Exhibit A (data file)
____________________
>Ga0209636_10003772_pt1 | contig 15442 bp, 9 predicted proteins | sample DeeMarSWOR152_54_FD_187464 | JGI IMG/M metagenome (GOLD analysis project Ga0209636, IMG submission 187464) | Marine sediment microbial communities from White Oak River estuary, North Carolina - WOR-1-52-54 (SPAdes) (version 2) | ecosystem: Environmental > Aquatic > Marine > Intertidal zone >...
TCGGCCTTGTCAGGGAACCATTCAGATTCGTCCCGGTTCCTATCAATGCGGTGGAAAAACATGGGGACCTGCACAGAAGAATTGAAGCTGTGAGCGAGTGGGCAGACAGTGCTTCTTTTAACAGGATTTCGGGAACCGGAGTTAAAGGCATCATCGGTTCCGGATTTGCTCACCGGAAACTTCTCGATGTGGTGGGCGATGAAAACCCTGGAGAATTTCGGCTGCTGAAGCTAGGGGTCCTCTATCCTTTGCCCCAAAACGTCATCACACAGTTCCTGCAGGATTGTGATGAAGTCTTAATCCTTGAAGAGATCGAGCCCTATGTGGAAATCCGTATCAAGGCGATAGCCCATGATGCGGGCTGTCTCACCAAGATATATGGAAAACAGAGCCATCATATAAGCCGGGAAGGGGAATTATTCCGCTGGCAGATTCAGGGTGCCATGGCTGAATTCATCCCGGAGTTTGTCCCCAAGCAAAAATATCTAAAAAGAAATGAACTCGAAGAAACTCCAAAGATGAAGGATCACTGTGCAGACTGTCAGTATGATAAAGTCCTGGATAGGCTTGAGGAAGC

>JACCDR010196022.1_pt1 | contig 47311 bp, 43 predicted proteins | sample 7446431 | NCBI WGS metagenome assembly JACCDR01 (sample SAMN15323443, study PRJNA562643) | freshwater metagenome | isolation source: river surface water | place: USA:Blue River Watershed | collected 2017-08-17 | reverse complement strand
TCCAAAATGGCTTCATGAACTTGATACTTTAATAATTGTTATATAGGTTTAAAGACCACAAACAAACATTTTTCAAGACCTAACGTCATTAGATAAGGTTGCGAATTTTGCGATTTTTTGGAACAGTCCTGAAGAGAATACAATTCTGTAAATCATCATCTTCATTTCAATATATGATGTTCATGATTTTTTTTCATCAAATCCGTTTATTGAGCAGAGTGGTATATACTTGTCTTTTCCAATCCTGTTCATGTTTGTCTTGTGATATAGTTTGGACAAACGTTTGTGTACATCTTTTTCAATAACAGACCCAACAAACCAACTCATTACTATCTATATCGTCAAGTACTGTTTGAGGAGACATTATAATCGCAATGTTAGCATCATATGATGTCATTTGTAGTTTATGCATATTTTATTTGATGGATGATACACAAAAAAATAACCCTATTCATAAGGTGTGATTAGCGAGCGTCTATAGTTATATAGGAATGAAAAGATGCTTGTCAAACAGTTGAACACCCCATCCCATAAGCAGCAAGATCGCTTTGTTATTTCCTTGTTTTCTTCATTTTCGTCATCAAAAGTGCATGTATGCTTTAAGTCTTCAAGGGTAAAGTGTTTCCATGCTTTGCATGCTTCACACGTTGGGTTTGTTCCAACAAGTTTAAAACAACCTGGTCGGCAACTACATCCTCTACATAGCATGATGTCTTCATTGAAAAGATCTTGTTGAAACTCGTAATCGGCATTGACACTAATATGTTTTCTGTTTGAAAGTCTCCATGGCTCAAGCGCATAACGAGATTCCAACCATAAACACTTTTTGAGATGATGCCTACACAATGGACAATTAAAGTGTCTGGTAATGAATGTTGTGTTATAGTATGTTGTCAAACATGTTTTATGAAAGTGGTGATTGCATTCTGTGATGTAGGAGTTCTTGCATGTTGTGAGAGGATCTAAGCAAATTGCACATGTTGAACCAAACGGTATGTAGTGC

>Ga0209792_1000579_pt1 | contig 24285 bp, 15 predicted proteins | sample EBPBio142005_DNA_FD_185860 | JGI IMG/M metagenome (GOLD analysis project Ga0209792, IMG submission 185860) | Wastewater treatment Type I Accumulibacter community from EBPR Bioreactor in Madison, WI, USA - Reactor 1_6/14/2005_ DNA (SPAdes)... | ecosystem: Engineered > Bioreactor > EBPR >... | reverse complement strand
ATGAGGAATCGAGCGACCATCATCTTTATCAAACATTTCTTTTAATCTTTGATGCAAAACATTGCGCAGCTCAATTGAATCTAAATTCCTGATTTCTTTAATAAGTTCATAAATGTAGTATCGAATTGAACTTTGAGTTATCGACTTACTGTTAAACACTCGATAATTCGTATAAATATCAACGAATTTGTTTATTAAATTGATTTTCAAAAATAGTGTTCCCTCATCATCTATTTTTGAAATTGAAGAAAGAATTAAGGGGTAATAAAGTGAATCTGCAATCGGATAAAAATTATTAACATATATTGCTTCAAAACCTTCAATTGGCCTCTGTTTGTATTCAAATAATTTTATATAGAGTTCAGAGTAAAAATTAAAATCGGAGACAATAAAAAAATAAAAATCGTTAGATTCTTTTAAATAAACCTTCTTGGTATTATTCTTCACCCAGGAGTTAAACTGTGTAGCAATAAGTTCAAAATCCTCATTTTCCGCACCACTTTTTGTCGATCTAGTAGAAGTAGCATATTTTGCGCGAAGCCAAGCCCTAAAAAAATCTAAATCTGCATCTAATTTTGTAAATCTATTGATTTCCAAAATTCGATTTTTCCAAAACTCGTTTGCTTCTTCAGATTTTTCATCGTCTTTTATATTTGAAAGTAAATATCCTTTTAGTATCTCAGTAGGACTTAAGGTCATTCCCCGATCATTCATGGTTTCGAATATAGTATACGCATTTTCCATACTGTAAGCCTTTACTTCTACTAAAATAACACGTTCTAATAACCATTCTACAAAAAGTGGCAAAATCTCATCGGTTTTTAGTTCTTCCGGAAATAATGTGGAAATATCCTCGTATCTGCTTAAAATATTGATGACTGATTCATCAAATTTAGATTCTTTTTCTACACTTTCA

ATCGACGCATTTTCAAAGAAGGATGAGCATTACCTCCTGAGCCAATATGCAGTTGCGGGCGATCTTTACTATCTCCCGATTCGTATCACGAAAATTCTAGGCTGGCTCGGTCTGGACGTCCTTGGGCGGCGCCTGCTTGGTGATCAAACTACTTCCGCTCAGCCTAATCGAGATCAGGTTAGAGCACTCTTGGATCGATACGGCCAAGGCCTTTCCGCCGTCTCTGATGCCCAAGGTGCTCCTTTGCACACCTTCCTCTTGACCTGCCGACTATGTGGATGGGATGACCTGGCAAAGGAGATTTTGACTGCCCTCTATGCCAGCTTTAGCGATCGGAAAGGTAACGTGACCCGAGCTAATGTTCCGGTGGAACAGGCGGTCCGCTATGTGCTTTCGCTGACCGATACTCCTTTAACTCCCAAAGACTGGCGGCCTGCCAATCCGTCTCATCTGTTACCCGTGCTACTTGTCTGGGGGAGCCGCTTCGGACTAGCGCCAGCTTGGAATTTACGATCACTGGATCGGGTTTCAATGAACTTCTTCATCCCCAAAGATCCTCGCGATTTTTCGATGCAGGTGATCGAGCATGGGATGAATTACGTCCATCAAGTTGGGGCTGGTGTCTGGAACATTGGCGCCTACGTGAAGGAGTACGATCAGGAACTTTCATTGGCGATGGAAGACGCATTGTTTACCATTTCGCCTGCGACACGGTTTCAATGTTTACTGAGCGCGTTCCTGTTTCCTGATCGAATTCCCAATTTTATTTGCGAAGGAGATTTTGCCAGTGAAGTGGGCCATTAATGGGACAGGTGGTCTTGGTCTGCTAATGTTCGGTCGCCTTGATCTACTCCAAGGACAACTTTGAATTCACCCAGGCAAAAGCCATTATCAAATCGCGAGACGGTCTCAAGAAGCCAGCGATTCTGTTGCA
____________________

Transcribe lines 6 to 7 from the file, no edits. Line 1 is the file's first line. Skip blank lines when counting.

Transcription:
ATGAGGAATCGAGCGACCATCATCTTTATCAAACATTTCTTTTAATCTTTGATGCAAAACATTGCGCAGCTCAATTGAATCTAAATTCCTGATTTCTTTAATAAGTTCATAAATGTAGTATCGAATTGAACTTTGAGTTATCGACTTACTGTTAAACACTCGATAATTCGTATAAATATCAACGAATTTGTTTATTAAATTGATTTTCAAAAATAGTGTTCCCTCATCATCTATTTTTGAAATTGAAGAAAGAATTAAGGGGTAATAAAGTGAATCTGCAATCGGATAAAAATTATTAACATATATTGCTTCAAAACCTTCAATTGGCCTCTGTTTGTATTCAAATAATTTTATATAGAGTTCAGAGTAAAAATTAAAATCGGAGACAATAAAAAAATAAAAATCGTTAGATTCTTTTAAATAAACCTTCTTGGTATTATTCTTCACCCAGGAGTTAAACTGTGTAGCAATAAGTTCAAAATCCTCATTTTCCGCACCACTTTTTGTCGATCTAGTAGAAGTAGCATATTTTGCGCGAAGCCAAGCCCTAAAAAAATCTAAATCTGCATCTAATTTTGTAAATCTATTGATTTCCAAAATTCGATTTTTCCAAAACTCGTTTGCTTCTTCAGATTTTTCATCGTCTTTTATATTTGAAAGTAAATATCCTTTTAGTATCTCAGTAGGACTTAAGGTCATTCCCCGATCATTCATGGTTTCGAATATAGTATACGCATTTTCCATACTGTAAGCCTTTACTTCTACTAAAATAACACGTTCTAATAACCATTCTACAAAAAGTGGCAAAATCTCATCGGTTTTTAGTTCTTCCGGAAATAATGTGGAAATATCCTCGTATCTGCTTAAAATATTGATGACTGATTCATCAAATTTAGATTCTTTTTCTACACTTTCA

ATCGACGCATTTTCAAAGAAGGATGAGCATTACCTCCTGAGCCAATATGCAGTTGCGGGCGATCTTTACTATCTCCCGATTCGTATCACGAAAATTCTAGGCTGGCTCGGTCTGGACGTCCTTGGGCGGCGCCTGCTTGGTGATCAAACTACTTCCGCTCAGCCTAATCGAGATCAGGTTAGAGCACTCTTGGATCGATACGGCCAAGGCCTTTCCGCCGTCTCTGATGCCCAAGGTGCTCCTTTGCACACCTTCCTCTTGACCTGCCGACTATGTGGATGGGATGACCTGGCAAAGGAGATTTTGACTGCCCTCTATGCCAGCTTTAGCGATCGGAAAGGTAACGTGACCCGAGCTAATGTTCCGGTGGAACAGGCGGTCCGCTATGTGCTTTCGCTGACCGATACTCCTTTAACTCCCAAAGACTGGCGGCCTGCCAATCCGTCTCATCTGTTACCCGTGCTACTTGTCTGGGGGAGCCGCTTCGGACTAGCGCCAGCTTGGAATTTACGATCACTGGATCGGGTTTCAATGAACTTCTTCATCCCCAAAGATCCTCGCGATTTTTCGATGCAGGTGATCGAGCATGGGATGAATTACGTCCATCAAGTTGGGGCTGGTGTCTGGAACATTGGCGCCTACGTGAAGGAGTACGATCAGGAACTTTCATTGGCGATGGAAGACGCATTGTTTACCATTTCGCCTGCGACACGGTTTCAATGTTTACTGAGCGCGTTCCTGTTTCCTGATCGAATTCCCAATTTTATTTGCGAAGGAGATTTTGCCAGTGAAGTGGGCCATTAATGGGACAGGTGGTCTTGGTCTGCTAATGTTCGGTCGCCTTGATCTACTCCAAGGACAACTTTGAATTCACCCAGGCAAAAGCCATTATCAAATCGCGAGACGGTCTCAAGAAGCCAGCGATTCTGTTGCA